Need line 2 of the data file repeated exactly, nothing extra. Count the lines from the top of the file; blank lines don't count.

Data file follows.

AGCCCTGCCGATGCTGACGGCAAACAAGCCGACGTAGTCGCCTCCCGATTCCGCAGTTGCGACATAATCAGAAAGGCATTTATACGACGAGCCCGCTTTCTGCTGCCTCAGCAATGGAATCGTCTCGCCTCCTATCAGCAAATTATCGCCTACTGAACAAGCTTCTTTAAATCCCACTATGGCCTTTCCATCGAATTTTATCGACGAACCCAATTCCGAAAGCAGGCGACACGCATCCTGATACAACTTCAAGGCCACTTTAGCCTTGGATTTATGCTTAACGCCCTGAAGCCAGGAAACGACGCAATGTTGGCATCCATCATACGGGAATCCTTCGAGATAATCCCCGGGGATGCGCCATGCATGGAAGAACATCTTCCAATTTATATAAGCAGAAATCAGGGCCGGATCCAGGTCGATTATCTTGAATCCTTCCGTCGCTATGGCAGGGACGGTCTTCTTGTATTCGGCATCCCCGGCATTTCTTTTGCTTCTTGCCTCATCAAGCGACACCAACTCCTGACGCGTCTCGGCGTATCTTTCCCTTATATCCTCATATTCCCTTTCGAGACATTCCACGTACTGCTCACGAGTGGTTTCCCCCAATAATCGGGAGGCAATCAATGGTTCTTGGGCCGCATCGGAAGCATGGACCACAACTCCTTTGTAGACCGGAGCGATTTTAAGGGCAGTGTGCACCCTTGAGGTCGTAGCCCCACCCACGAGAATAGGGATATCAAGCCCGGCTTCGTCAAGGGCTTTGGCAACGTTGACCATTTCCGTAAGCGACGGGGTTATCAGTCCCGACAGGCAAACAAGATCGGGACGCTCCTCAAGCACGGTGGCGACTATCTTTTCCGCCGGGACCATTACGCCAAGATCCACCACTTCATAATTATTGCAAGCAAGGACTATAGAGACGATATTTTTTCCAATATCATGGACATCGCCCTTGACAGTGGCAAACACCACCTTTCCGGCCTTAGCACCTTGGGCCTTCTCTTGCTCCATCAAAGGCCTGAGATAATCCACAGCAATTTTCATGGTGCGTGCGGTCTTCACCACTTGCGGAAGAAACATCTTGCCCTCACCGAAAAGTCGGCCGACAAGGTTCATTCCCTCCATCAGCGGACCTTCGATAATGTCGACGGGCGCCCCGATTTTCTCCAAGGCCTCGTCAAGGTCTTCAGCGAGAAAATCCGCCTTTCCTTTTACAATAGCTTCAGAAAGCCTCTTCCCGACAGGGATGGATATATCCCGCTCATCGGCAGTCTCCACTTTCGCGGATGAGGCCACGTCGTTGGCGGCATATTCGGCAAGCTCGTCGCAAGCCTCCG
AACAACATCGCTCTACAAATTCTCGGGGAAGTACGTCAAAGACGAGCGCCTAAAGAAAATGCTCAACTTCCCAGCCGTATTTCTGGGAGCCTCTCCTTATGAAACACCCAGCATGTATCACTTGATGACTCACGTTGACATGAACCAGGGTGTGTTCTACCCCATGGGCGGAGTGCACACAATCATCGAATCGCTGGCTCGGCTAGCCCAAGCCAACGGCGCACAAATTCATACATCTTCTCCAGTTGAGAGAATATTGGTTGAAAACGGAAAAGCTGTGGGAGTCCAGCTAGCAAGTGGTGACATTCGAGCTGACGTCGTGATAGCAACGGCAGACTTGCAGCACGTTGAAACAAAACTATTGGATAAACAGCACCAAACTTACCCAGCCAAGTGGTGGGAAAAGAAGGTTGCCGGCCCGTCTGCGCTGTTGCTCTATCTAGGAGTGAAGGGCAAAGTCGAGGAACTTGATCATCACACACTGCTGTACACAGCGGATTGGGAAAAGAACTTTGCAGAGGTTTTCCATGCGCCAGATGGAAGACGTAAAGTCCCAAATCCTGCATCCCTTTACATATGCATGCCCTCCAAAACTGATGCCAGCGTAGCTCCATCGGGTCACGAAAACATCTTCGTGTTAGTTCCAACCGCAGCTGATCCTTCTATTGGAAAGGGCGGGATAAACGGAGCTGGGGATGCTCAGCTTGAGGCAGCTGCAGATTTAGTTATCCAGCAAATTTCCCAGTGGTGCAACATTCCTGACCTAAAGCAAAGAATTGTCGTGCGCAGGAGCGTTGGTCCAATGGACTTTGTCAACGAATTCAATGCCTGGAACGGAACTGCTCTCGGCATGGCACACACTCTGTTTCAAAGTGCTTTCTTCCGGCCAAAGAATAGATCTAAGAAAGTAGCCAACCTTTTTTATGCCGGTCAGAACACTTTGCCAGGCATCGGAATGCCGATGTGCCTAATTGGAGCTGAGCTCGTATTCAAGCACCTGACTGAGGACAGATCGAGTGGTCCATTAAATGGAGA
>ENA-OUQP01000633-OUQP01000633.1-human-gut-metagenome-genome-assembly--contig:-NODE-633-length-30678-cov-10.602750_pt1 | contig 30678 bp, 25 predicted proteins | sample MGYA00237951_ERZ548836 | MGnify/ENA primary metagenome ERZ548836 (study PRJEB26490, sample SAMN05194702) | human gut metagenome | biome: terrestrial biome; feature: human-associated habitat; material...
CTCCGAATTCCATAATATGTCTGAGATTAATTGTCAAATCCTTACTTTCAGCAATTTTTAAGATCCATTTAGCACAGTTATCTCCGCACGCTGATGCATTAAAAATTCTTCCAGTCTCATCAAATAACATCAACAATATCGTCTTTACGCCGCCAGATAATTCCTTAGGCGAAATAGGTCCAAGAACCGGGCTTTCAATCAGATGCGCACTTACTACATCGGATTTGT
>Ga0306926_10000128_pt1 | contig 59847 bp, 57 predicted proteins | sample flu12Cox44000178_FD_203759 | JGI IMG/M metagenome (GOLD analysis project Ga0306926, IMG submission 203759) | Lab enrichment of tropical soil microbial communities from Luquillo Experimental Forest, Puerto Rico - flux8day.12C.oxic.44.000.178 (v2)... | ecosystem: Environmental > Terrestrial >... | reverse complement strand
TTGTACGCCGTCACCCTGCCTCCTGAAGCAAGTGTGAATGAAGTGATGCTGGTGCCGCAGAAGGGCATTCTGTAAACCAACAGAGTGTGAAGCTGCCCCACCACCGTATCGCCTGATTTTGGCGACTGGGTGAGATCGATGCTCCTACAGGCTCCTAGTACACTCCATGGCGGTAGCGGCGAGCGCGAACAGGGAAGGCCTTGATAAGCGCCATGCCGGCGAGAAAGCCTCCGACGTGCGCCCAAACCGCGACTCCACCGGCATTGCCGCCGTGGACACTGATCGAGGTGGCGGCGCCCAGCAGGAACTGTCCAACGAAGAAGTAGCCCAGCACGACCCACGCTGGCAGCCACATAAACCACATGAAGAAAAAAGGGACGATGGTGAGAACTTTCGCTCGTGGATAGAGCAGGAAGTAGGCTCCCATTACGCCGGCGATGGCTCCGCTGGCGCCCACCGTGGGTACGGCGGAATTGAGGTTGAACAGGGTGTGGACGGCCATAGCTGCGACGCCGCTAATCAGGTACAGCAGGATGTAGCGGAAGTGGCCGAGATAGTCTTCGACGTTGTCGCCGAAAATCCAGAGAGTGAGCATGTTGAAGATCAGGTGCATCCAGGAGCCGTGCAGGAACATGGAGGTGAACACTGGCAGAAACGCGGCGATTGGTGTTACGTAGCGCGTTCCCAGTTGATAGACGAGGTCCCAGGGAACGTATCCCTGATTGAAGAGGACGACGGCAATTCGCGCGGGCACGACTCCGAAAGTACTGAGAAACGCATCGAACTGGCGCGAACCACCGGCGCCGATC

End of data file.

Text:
AACAACATCGCTCTACAAATTCTCGGGGAAGTACGTCAAAGACGAGCGCCTAAAGAAAATGCTCAACTTCCCAGCCGTATTTCTGGGAGCCTCTCCTTATGAAACACCCAGCATGTATCACTTGATGACTCACGTTGACATGAACCAGGGTGTGTTCTACCCCATGGGCGGAGTGCACACAATCATCGAATCGCTGGCTCGGCTAGCCCAAGCCAACGGCGCACAAATTCATACATCTTCTCCAGTTGAGAGAATATTGGTTGAAAACGGAAAAGCTGTGGGAGTCCAGCTAGCAAGTGGTGACATTCGAGCTGACGTCGTGATAGCAACGGCAGACTTGCAGCACGTTGAAACAAAACTATTGGATAAACAGCACCAAACTTACCCAGCCAAGTGGTGGGAAAAGAAGGTTGCCGGCCCGTCTGCGCTGTTGCTCTATCTAGGAGTGAAGGGCAAAGTCGAGGAACTTGATCATCACACACTGCTGTACACAGCGGATTGGGAAAAGAACTTTGCAGAGGTTTTCCATGCGCCAGATGGAAGACGTAAAGTCCCAAATCCTGCATCCCTTTACATATGCATGCCCTCCAAAACTGATGCCAGCGTAGCTCCATCGGGTCACGAAAACATCTTCGTGTTAGTTCCAACCGCAGCTGATCCTTCTATTGGAAAGGGCGGGATAAACGGAGCTGGGGATGCTCAGCTTGAGGCAGCTGCAGATTTAGTTATCCAGCAAATTTCCCAGTGGTGCAACATTCCTGACCTAAAGCAAAGAATTGTCGTGCGCAGGAGCGTTGGTCCAATGGACTTTGTCAACGAATTCAATGCCTGGAACGGAACTGCTCTCGGCATGGCACACACTCTGTTTCAAAGTGCTTTCTTCCGGCCAAAGAATAGATCTAAGAAAGTAGCCAACCTTTTTTATGCCGGTCAGAACACTTTGCCAGGCATCGGAATGCCGATGTGCCTAATTGGAGCTGAGCTCGTATTCAAGCACCTGACTGAGGACAGATCGAGTGGTCCATTAAATGGAGA